For our first full day Corfu we decided to walk around the old town to see what the Venetians, British and Greeks have each contributed to make this island so fascinating.   We went on the walk by this website: It is a lovely walk that takes you through all the main sites in a couple hours.  It is difficult to follow at times mainly because the streets are alleys can be confusing to follow and don’t follow any order.  It starts through the beautiful outdoor market. All the fruits and vegetables, exotic looking fish and lots of candied kumquats are to be had.   Then on to the New Fort with its iconic Lions of St. Mark guarding it.  Because most of the fort was still closed the guards let us in for free.  It is typical fort with strong walls and beautiful views, cells and narrow windows. It is a cool respite from the heat and the reward for climbing it is the amazing views.   There is cute church and an active synagogue near the fort.  From Spilia Square you pass through one of the city gates.  It is weird concept for us in modern times but you can feel the security they brought to the inhabitants.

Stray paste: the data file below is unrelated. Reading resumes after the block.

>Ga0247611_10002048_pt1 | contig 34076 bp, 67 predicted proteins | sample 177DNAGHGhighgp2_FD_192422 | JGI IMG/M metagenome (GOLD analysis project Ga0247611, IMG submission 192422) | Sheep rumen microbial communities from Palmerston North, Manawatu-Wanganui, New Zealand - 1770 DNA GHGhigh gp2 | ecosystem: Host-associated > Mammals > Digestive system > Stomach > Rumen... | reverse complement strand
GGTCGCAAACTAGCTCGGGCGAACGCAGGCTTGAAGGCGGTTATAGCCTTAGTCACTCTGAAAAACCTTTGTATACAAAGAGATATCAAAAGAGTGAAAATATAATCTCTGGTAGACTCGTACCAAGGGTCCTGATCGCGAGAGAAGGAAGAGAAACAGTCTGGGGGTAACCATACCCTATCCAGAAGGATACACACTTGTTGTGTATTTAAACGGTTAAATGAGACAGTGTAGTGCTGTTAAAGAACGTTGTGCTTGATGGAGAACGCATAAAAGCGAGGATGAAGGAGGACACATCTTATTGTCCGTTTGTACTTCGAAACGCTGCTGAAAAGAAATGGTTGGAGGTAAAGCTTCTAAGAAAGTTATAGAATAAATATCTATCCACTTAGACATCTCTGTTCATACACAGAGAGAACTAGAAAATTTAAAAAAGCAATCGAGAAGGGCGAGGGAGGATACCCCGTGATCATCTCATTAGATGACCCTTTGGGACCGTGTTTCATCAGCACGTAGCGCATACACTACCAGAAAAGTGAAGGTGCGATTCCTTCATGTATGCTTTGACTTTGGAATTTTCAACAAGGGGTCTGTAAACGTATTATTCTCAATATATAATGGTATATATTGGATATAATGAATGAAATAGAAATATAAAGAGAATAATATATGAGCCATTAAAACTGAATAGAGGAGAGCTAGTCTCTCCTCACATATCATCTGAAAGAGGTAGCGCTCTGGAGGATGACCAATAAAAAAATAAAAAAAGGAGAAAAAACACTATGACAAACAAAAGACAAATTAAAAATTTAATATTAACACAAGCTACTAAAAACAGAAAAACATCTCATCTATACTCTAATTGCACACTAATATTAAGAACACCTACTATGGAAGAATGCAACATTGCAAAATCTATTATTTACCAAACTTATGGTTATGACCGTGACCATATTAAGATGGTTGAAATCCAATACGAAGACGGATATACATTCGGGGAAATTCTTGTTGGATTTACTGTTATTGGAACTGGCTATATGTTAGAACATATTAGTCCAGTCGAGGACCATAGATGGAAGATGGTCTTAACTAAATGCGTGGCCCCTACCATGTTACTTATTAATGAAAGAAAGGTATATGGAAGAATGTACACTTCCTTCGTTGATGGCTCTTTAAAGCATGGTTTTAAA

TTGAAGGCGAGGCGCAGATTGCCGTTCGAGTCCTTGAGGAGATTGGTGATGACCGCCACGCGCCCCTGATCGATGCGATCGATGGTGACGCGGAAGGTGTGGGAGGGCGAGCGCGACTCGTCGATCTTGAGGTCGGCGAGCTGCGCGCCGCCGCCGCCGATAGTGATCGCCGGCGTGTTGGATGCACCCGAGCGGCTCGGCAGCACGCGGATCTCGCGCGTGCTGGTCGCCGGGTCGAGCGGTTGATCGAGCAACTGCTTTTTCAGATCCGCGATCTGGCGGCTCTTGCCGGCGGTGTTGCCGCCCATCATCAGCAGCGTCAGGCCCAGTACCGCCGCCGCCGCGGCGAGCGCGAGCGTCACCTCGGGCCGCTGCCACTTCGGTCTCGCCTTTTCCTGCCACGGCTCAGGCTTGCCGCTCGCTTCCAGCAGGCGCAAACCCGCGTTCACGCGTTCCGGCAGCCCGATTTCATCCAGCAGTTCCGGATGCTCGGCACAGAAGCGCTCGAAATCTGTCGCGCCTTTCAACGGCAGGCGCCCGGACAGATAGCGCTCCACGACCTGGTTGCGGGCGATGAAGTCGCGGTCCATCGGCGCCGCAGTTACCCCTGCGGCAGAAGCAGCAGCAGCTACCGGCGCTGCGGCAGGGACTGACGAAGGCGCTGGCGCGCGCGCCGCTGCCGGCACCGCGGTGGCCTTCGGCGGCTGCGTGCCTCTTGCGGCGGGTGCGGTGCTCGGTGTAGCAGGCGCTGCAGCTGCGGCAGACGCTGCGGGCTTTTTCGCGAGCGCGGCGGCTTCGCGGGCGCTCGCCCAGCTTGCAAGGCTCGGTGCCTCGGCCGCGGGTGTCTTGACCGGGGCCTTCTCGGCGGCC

The Orthodox Cathedral is a beautiful example of an Orthodox Church.  It has beautiful icons, lots of silver chandeliers and a relic-  the forearm of Saint Theodora. Then we see one of the beautiful Venetian wells. It looks like something you’d see in a square in Venice.   The buildings nearby were built during Venetian times and look beautiful.